Today, Barbara’s message for International Women’s Day was perfect too. ‘Must have been a woman who came up with the term ‘Make Love Not War.’
I bet Barbara’s right. Like her, I always expect women (and girls) are behind most good things in the universe. Not all by a longshot. But, most likely, more than we’re given credit for.
It’s International Women’s Day, but I’ll let other people wax on today about all the great contributions women have made to the universe and how women continue to struggle in deplorable conditions around the world. I’m choosing to set my sights a little closer to home.
I’d like to honour and pay a collective tribute to all the wonderful women who have been in my life since I was a little girl and remain by my side today. I have been blessed, and I doubt there’s a day that goes by that I don’t thank my lucky clichéd stars. I plan to raise a glass of a nice New Zealand Sauvignon Blanc tonight when I meet the wonderful and forgiving women in my book club. Why forgiving? Because no one has read the assigned book. We still want to be with each other, though. That’s part of the wonderful.
When I was little, I distinctly remember asking my father why women didn’t stop all the wars in the world. “They just have to tell their husbands to stop fighting or they won’t be nice to them.” My dad probably didn’t know the ancient Greek story of Lysistrata or didn’t mention it because it has the word sex in it, but it would have been appropriate. Lysistrata persuades the women of Greece to withhold sexual privileges from their husbands and lovers as a means of forcing the men to negotiate peace.
Years later, when seeing the Godfather, I wondered the same thing. Why didn’t all these Mafia guys’ wives just tell them to get a day job or don’t bother coming home to my gnocchi.
My naivete had its roots. Though I had a critical mother, she was dutiful and loving in her own way. I had two doting and loving sisters and the bestest of friends from the time I was able to make them. That hasn’t changed. My female family members and friends mean the world to me and I wouldn’t want to live in the world without them. I can’t bear the thought that I may someday have to.
My middle sister’s piano playing taught me to love classical music, and even today, when I hear Claire de Lune, I think back to the childhood years I listened to her play the damn piece non-stop, even while I was in bed trying to fall asleep, until she got it perfect. She did, and now have only good memories everytime I hear the piece played.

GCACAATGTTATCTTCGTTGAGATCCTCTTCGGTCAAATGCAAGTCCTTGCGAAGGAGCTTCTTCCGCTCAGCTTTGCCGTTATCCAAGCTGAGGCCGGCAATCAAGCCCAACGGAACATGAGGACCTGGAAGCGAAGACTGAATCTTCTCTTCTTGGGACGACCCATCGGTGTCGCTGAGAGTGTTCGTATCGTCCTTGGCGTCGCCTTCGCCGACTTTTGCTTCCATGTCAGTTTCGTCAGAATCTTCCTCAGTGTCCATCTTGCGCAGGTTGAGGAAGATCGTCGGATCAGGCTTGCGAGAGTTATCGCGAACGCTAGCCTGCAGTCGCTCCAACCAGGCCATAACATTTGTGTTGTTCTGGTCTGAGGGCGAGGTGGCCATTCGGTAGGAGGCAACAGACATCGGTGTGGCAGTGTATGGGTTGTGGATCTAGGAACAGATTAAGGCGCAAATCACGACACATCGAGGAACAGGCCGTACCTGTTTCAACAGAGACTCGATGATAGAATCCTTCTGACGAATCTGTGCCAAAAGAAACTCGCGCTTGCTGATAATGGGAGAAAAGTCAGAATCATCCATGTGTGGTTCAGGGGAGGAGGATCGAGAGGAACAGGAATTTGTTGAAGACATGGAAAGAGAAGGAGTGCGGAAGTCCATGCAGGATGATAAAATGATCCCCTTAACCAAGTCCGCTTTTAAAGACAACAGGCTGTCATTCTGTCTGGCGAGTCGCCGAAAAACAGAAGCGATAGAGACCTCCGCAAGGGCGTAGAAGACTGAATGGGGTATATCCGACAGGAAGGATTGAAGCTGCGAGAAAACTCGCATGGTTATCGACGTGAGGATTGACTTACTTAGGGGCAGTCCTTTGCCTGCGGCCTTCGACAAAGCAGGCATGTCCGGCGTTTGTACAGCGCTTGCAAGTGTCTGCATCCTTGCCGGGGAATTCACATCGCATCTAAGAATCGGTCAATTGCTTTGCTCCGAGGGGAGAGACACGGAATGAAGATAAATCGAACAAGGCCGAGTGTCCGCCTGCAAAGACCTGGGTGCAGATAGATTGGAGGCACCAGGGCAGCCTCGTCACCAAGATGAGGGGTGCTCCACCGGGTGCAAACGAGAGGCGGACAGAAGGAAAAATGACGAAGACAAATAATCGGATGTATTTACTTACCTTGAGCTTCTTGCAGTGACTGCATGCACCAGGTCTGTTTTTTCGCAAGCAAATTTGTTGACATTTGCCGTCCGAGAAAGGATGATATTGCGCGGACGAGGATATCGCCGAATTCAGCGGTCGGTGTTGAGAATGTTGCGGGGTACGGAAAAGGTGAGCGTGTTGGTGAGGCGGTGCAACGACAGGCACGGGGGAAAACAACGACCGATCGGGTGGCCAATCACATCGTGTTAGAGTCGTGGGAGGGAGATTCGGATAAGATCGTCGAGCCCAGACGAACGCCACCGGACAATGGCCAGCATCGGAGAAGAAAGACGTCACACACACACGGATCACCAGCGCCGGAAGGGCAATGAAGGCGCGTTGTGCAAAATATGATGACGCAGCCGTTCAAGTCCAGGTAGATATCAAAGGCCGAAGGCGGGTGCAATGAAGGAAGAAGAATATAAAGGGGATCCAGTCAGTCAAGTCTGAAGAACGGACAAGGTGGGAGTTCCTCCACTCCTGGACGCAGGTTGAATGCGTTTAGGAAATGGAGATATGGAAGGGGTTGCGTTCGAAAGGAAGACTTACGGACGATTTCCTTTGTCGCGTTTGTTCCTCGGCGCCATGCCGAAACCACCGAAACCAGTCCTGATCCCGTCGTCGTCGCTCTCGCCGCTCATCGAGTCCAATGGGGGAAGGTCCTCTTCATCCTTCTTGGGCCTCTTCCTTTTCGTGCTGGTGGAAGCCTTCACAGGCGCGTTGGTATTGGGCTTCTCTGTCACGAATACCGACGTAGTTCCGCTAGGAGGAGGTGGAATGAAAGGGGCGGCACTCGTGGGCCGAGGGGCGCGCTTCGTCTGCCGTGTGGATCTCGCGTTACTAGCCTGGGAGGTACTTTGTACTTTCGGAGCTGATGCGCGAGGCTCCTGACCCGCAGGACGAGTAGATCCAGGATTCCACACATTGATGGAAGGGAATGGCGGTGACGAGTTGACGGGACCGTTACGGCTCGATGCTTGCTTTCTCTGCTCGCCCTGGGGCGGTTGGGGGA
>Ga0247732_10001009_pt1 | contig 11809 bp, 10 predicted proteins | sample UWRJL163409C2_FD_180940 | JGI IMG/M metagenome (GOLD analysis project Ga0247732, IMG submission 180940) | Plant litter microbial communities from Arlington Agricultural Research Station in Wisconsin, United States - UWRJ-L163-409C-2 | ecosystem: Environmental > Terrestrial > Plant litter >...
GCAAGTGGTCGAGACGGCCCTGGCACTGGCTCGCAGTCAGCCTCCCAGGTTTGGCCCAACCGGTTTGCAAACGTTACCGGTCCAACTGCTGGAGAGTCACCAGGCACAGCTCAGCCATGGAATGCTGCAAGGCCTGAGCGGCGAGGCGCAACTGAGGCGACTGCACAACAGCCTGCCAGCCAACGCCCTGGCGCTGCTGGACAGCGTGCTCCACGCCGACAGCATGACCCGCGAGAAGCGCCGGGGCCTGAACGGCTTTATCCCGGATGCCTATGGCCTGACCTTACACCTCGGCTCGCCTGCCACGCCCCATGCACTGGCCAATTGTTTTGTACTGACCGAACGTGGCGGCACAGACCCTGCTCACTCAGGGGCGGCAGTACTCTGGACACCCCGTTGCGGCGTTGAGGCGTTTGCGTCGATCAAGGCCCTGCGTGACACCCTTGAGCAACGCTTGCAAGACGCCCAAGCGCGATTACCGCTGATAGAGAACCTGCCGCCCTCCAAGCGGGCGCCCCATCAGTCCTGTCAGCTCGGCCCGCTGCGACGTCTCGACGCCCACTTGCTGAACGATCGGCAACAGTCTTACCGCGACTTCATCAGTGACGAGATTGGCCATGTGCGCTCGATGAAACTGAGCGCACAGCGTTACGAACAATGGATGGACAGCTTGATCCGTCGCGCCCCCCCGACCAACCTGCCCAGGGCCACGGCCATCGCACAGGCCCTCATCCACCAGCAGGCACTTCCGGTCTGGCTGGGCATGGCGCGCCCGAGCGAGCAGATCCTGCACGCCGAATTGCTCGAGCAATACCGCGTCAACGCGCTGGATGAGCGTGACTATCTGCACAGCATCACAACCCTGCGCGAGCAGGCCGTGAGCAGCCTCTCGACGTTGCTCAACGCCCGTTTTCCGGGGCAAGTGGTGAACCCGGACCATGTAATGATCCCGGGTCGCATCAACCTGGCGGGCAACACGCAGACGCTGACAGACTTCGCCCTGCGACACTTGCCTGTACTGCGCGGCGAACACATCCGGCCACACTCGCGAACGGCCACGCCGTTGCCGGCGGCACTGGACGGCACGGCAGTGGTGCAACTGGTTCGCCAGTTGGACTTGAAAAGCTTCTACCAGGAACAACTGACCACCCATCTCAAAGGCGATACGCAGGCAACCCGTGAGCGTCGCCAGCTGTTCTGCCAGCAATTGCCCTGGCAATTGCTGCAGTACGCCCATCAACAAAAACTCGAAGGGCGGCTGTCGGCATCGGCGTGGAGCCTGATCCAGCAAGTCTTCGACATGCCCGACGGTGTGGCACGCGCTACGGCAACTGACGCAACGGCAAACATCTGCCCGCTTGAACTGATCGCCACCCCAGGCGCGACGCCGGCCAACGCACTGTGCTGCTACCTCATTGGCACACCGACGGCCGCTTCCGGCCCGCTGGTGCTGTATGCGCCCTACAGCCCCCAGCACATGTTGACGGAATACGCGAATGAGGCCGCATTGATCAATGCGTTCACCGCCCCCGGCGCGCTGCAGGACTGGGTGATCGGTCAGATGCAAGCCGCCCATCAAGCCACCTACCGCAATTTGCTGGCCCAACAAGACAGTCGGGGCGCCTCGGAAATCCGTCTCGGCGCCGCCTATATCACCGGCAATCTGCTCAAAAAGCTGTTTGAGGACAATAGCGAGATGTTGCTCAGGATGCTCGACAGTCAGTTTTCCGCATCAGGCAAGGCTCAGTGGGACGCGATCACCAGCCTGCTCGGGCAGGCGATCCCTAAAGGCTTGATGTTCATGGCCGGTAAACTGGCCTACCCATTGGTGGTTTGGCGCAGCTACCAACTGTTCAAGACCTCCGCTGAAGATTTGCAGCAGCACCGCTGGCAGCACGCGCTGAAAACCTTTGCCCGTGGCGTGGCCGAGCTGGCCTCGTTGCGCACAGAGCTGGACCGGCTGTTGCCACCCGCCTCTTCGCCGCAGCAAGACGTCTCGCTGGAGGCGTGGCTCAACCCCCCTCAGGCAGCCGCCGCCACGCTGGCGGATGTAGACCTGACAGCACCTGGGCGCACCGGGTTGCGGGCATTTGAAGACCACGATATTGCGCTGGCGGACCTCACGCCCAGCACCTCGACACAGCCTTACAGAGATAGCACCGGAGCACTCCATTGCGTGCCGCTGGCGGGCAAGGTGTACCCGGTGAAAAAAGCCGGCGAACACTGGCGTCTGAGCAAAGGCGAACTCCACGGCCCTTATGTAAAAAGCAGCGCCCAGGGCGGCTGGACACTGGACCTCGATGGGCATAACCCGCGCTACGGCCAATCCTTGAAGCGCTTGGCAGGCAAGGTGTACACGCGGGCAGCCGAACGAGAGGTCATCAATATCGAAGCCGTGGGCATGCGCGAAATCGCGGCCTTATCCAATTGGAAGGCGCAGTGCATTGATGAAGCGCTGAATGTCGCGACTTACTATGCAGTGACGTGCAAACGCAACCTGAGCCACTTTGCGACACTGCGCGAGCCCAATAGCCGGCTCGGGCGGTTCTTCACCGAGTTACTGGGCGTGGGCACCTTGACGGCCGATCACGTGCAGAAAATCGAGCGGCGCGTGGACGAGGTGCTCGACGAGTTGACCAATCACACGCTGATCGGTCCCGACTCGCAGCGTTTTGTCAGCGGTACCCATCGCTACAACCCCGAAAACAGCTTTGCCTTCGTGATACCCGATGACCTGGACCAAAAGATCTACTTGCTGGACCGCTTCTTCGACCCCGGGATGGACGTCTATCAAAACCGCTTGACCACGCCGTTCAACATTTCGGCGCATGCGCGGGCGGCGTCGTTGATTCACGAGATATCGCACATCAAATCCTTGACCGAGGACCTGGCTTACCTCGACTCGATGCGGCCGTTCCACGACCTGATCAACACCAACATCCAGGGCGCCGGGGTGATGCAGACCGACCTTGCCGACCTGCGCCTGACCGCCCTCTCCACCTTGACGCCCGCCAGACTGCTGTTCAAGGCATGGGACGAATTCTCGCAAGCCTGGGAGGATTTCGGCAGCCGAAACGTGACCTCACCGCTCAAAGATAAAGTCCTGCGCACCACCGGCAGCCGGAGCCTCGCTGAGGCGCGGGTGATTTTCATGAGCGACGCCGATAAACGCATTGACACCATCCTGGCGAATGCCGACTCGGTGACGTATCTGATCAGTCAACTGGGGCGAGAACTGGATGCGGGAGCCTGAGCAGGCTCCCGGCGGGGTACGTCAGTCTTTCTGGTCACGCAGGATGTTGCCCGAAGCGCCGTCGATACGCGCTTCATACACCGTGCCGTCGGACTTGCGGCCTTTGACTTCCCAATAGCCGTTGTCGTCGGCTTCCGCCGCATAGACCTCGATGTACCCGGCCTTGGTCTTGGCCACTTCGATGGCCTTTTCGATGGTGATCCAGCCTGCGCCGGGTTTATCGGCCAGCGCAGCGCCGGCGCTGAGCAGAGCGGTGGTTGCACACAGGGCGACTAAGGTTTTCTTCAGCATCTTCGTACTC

My oldest sister has always been an inspiration in my life. “I want to be just like you when I grow up,” has always been my motto regarding this sister. I’ve never come close, though. I have never in my life known anyone besides her to so successfully devote her life to becoming a ‘better,’ and ‘more loving’ person, and still have so much fun. An honourable and noteworthy combination of attributes as far as I’m concerned.
And my girlfriends. It would be shallow if the first thing I mention about them is the fact that they make far superior dance partners than any man I’ve been with, including my beloved husband. But its true. This is no small thing. So yes, I’m shallow.
What else do my girlfriends do? They listen to me ad nauseum when I go on and on about my life, my husband, my children, my jobs, my no jobs, my frizzy hair, increasingly growing hatred of winter as well as waistline. They make me laugh, teach me how to garden, take photographs, be a good person. They lend me books, tell me about good sales. Many know I love anything that comes in close contact with a lemon. All know I’m a sucker for home baking and make sure I get some. They always seem to say the right things when I need them to, and even when they don’t get it right, I can see they’re trying, which is almost as good.
A few of the chosen will even go clothes shopping with me and give honest opinions when I ask ‘does this look good on me’. They’re not quite as brutal, in a good way, as my mother was, but they’ll generally give an honest opinion to the question “Does my ass look big in this?”
I am blessed to still have two close friends who have known me for over forty year, going back to my childhood years in Detroit. How lucky can I get? They knew my parents and like to be kept up-to-date on my sisters and other members of my extended family. Since coming to Canada, I’ve made other great girlfriends. Besides being great company, they show interest in my husband and children. They know it means the world to me.
And finally, I will paraphrase the great Sally Fields, “They love me, they really love me.” It can’t always be easy.
My 21 year-old daughter is getting together with two girlfriends this evening. She hasn’t seen them in awhile, and I don’t think it has anything to do with International Women’s Day. If she even knew about it, it didn’t seem to resonate in any obvious way.
Before she left the house this morning, I asked her to come upstairs. Though I don’t normally give her spending money, I opened my purse and pulled out a $20 bill to buy a few goodies for her and her friends tonight. “Celebrate your friendship” with it, I said along with a few scintillating words on the subject which would, on any other day, make her want me to shut up right then and there. But instead, she lit up, partially because she had a crisp new $20 bill in her hands, but also because she loved the idea of buying some treats. “Yeah, they’ve been great friends.”
It’s obvious. I think women are special. I know the women in my life are special, have always been and will continue to be. So, I know it’s a little early, but I’d like to pretend I already have that glass of Sauvignon Blanc in my hand, raise it, and give a toast to all the wonderful women and girls in my life. My BFFs.